Conversational Implicature Date: 03/12/2022 | Views: 854

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Conversational Implicature
Dr. Rafal Hassoon Obaid
AL- Mustaqbal University College

The concept of conversational implicature was introduced by British philosopher Paul Grice (1975) to show how meaning expressed by the speaker (speaker meaning), not directly encoded in the words, can be inferred (recognized) by the hearer. For example, if speaker A says, ‘Has John arrived?’, and speaker B responds, ‘There is a blue car in the driveway,’ one can infer, under the appropriate circumstances and based on shared assumptions between the interlocutors, that John has arrived. Grice observed that conversational exchanges consist of cooperative efforts recognized by each participant. As a result, he proposed the Cooperative Principle: ʻMake your conversational contribution such as is required, at the stage at which it occurs, by the accepted purpose or direction of the talk exchange in which you are engagedʼ. Grice proposed four conversational maxims governing the rules of conversation: (1) quantity: do not make your contribution more informative than is required; (2) quality: do not say what you believe to be false or that for which you lack evidence; (3) relation: be relevant; and, (4) manner: be brief and orderly.
Grice’s theory aimed to show how implicatures could in principle arise. In contrast, work in linguistic pragmatics has attempted to model their actual derivation. Given the need for a cognitively tractable decision procedure, both the neo-Gricean school and work on communication in relevance theory propose a system with fewer principles than Grice’s. Neo-Gricean work attempts to reduce Grice’s array of maxims to just two (Horn) or three (Levinson), while Sperber and Wilson’s relevance theory rejects maxims and the CP and proposes that pragmatic inference hinges on a single communicative principle of relevance.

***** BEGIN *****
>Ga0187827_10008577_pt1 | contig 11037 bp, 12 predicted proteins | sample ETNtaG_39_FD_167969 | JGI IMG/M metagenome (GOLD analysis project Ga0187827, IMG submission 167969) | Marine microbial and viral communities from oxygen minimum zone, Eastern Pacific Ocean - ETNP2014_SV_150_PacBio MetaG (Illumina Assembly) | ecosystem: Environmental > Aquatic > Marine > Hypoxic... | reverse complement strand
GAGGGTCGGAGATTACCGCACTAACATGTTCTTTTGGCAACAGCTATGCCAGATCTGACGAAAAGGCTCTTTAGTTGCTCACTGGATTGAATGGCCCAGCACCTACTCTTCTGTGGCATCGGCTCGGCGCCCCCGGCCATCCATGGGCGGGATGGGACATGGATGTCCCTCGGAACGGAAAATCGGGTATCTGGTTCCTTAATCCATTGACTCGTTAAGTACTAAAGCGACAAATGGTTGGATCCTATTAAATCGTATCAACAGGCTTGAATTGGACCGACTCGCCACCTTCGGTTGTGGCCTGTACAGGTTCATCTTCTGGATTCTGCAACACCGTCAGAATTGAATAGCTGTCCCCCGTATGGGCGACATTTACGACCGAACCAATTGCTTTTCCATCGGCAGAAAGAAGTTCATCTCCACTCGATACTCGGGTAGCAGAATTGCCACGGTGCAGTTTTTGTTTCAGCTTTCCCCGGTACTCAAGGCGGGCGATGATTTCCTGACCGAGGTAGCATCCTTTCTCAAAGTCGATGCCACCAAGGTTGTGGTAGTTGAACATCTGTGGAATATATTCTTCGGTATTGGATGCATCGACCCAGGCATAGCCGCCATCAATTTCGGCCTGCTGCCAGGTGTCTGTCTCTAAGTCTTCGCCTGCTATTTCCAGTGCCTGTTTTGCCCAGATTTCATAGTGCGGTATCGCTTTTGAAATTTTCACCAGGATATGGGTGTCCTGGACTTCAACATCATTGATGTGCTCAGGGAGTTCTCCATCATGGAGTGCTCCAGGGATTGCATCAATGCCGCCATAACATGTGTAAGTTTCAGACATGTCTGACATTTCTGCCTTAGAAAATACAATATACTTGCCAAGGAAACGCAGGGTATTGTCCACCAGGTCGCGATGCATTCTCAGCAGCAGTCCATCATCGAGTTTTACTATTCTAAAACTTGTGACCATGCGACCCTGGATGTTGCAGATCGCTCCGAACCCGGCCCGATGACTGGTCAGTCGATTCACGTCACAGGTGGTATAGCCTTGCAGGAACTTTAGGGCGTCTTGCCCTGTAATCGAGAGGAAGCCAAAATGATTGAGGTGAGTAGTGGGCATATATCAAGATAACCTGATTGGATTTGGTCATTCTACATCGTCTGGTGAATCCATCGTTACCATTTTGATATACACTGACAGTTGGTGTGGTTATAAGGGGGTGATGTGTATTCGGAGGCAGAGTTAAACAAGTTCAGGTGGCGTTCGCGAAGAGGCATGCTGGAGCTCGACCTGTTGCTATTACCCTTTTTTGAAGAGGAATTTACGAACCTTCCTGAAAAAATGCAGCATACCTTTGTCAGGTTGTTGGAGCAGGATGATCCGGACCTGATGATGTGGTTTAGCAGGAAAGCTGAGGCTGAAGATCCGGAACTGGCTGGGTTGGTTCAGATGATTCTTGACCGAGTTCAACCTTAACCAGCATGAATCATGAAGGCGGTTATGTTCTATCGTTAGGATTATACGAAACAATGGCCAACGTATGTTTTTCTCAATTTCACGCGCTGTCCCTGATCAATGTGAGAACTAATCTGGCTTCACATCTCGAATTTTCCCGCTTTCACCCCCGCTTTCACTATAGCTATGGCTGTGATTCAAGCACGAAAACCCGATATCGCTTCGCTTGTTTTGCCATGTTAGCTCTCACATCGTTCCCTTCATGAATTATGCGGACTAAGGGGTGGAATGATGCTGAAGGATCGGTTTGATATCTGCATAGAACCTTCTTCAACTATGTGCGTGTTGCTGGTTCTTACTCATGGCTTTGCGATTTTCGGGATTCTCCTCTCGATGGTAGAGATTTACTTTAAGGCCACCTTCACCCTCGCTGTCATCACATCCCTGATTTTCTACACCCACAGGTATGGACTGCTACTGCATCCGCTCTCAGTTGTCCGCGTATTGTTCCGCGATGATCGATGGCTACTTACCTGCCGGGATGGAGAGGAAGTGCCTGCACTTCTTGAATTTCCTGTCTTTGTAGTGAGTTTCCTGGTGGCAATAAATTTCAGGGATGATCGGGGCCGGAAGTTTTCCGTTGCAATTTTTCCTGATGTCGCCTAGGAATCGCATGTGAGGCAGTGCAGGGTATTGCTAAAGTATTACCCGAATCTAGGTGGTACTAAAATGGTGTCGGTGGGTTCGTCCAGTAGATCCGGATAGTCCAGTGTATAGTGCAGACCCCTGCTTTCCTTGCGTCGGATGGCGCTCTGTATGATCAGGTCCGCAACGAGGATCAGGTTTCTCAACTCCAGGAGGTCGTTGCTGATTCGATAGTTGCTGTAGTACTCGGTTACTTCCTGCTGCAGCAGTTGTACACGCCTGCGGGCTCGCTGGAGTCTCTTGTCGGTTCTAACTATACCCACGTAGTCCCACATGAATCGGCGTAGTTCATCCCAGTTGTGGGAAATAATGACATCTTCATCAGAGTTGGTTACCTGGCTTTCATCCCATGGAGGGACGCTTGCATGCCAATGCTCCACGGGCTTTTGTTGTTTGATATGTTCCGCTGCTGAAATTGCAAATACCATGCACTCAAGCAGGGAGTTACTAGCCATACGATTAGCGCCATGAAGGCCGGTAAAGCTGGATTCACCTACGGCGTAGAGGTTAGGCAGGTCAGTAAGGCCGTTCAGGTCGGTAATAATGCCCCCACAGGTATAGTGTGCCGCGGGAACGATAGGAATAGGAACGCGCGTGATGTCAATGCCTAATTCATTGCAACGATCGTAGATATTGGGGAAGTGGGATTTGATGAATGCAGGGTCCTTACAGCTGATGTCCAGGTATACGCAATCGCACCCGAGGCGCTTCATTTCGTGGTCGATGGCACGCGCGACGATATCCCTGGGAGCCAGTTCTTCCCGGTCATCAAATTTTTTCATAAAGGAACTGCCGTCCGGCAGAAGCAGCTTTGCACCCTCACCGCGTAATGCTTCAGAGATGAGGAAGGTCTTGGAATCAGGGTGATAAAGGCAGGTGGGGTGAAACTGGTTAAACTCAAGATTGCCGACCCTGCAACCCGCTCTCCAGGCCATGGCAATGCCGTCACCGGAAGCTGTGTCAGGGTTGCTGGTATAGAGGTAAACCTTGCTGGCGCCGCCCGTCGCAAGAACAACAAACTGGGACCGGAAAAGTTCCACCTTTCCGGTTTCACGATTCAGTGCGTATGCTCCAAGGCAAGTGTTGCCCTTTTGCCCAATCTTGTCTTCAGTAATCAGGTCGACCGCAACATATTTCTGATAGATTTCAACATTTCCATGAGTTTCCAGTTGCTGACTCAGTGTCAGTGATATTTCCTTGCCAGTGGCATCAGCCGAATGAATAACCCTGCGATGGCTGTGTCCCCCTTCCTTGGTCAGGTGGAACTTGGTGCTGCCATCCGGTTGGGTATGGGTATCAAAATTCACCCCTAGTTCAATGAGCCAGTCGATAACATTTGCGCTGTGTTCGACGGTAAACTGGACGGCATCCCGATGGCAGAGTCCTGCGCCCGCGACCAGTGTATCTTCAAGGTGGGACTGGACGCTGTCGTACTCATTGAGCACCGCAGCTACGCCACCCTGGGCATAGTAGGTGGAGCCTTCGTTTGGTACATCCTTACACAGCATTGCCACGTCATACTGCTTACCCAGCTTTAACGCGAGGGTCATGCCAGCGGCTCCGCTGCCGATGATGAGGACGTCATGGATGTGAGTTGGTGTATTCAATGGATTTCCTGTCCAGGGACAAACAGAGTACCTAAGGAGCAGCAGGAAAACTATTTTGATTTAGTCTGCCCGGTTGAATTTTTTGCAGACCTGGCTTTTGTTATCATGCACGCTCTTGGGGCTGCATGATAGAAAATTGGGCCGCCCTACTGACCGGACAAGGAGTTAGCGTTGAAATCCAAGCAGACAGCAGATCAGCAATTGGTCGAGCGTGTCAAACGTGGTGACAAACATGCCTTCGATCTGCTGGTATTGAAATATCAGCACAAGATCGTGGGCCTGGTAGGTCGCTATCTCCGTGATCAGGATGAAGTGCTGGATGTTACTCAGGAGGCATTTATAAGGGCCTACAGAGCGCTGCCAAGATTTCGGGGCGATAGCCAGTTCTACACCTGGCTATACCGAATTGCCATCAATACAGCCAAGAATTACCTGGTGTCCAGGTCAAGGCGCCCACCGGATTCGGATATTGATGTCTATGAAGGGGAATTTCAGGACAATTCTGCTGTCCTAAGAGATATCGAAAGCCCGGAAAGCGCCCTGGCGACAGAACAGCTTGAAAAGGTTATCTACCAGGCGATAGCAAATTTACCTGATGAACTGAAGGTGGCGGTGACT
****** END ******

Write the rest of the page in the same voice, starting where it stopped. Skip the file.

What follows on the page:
Conversational implicatures typically have a number of interesting properties, including calculability, cancelability, nondetachability, and indeterminacy. These properties can be used to investigate whether a putative implicature is correctly identified as such, although none of them provides a fail-safe test. A further test, embedding, has also been prominent in work on implicatures.
A number of phenomena that Grice treated as implicatures would now be treated by many as pragmatic enrichment contributing to the proposition expressed. But Grice’s postulation of implicatures was a crucial advance, both for its theoretical unification of apparently diverse types of utterance content and for the attention it drew to pragmatic inference and the division of labor between linguistic semantics and pragmatics in theorizing about verbal communication.
Implicature” denotes either (i) the act of meaning or implying one thing by saying something else, or (ii) the object of that act. Implicatures can be determined by sentence meaning or by conversational context, and can be conventional (in different senses) or unconventional. Figures of speech such as metaphor and irony provide familiar examples, as do loose use and damning with faint praise. Implicature serves a variety of goals: communication, maintaining good social relations, misleading without lying, style, and verbal efficiency. Knowledge of common forms of implicature is acquired along with one’s native language.Consider the following examples:
(1)Alan: Are you going to Paul’s party?
Barb: I have to work.
(2)Carla: How’s the weather over there?
Don: The weather’s lovely.